United States Fire Administration Critical Infrastructure Protection
Please note: This INFOGRAM will be distributed weekly to provide members of the emergency services sector with news and information concerning the protection of their critical information systems. For further information please contact the U.S. Fire Administration's Critical Infrastructure Protection Information Center at (301) 447-1325 or e-mail at firstname.lastname@example.org.
Critical Infrastructures Degraded
The horrifying terrorist attacks of earlier this week have caused great grief, anger, and frustration. As our nation assesses the magnitude of death and destruction, it is clear that critical infrastructures were degraded, most particularly, those of the New York City Fire Department (FDNY). Critical infrastructures are "show-stoppers." They are those crucial assets that will seriously degrade or prevent fire suppression operations and rescue missions if not intact and operational. Simply stated, they are the people, things, or systems that must be protected. On Tuesday (11 September) occurred the largest loss of firefighters in a single incident throughout all world history. FDNY additionally reports that scores of fire trucks and emergency service vehicles were destroyed in the collapse of both World Trade Center (WTC) towers. The true extent of their tragic losses will not be known for some time. It is certain that FDNY survivors are shaken, but steadfast. They will continue to serve their city to the best of their ability. However, that ability has been tremendously degraded given the unprecedented losses of personnel and equipment.
Communications Infrastructure Crippled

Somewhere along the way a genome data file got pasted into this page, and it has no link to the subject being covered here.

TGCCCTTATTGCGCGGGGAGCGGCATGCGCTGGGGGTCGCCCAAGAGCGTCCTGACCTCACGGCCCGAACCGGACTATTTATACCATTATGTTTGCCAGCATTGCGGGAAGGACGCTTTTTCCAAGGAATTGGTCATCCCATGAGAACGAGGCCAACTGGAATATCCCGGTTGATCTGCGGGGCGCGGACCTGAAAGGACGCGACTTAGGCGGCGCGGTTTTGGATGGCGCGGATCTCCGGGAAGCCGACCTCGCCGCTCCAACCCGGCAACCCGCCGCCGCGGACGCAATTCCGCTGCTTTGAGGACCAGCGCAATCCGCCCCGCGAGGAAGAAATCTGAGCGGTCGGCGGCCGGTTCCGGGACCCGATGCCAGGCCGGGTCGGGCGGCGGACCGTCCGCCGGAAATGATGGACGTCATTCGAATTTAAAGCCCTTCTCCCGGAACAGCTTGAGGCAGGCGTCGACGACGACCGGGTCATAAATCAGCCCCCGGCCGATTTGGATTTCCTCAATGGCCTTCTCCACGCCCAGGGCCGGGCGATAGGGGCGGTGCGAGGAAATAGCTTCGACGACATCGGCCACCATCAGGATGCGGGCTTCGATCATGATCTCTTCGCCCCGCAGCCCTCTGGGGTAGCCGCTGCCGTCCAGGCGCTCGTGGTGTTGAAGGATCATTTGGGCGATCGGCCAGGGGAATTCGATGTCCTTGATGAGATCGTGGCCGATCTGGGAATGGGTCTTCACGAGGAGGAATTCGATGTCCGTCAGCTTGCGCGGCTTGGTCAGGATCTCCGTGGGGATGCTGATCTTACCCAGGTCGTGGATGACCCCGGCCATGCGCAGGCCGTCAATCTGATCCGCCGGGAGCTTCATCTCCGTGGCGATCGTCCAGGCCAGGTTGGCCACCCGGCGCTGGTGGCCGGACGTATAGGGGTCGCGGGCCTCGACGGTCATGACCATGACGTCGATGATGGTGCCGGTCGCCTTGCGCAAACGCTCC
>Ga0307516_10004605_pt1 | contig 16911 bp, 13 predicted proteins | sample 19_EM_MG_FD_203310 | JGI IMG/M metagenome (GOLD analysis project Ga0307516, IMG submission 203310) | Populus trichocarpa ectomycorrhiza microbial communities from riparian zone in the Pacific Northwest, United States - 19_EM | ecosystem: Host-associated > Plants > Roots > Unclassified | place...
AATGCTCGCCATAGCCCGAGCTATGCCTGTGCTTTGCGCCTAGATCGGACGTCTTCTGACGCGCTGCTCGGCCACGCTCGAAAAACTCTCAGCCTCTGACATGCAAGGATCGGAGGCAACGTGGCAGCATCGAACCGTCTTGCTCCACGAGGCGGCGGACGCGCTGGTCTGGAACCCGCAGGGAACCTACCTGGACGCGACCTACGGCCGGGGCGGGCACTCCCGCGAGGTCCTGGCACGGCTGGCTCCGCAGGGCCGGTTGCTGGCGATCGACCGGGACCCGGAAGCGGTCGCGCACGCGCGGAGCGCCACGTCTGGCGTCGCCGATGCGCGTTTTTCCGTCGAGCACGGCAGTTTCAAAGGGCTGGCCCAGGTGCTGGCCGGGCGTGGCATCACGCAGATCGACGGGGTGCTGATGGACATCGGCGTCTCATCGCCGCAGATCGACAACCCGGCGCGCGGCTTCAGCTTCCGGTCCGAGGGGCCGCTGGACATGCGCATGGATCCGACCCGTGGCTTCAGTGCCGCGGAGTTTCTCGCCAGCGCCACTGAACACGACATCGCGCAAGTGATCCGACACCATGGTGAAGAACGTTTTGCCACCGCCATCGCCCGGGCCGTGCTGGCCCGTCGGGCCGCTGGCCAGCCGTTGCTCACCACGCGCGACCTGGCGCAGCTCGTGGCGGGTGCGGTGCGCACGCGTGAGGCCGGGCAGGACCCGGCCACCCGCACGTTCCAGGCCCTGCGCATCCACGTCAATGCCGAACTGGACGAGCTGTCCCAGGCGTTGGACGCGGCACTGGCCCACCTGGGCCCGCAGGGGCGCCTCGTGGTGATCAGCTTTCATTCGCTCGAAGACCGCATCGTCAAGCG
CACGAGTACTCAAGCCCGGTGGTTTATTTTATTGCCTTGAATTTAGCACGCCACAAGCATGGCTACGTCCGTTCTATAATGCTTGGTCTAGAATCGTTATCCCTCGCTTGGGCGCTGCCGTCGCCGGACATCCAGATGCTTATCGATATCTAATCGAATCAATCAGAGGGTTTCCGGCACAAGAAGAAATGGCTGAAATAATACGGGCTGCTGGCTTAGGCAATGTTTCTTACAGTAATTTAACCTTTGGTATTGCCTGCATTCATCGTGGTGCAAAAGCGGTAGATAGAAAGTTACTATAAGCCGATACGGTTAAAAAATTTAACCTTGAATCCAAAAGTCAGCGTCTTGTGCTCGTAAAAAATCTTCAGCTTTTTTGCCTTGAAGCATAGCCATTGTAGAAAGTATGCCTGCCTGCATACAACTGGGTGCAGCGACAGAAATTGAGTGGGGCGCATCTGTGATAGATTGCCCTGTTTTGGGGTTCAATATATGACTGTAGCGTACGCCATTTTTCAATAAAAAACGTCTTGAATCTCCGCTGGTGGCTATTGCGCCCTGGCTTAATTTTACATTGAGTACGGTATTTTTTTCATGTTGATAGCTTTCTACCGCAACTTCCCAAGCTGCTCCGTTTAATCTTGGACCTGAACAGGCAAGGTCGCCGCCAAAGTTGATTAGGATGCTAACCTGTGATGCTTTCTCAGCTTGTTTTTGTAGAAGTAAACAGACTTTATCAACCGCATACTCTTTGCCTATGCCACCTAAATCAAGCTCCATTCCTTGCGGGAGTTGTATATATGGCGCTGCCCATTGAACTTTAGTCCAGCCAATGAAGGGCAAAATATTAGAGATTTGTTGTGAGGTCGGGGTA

Within three hours on the morning of 11 September, the concentrated terrorist attack crippled telephone and Internet traffic on the East Coast with the destruction of key telecommunications equipment of several carriers located atop and within the WTC towers. Cell phone and land line circuits became immediately overloaded. Web sites and Web cams associated with the WTC were quickly inaccessible. Verizon, one of the many telecom carriers affected by the attack, said two destroyed facilities usually handled calls to and from New York City (NYC). Verizon said at least ten more wireless network cell sites lost service when their connection facilities in the skyscrapers were obliterated. AT&T also had telecom equipment housed in one of the WTC buildings. Both AT&T and Sprint reported massive congestion on land and wireless networks into NYC. This harsh reality explains why cell phone calls from those trapped inside the collapsed buildings were not received until after midnight. Telecom traffic from Europe soared to sixty times higher than normal, particularly around NYC and Washington, D.C. Phone lines were extremely busy much of Tuesday, and many callers experienced the "fast busy" (signal received before the full number is dialed) and had to redial. This major disruption of the communications infrastructure largely disappeared by Wednesday. Nevertheless, it serves as another reminder of the benefits of redundancy in telecom systems and the prudence of having measures to protect this redundancy as an insurance policy.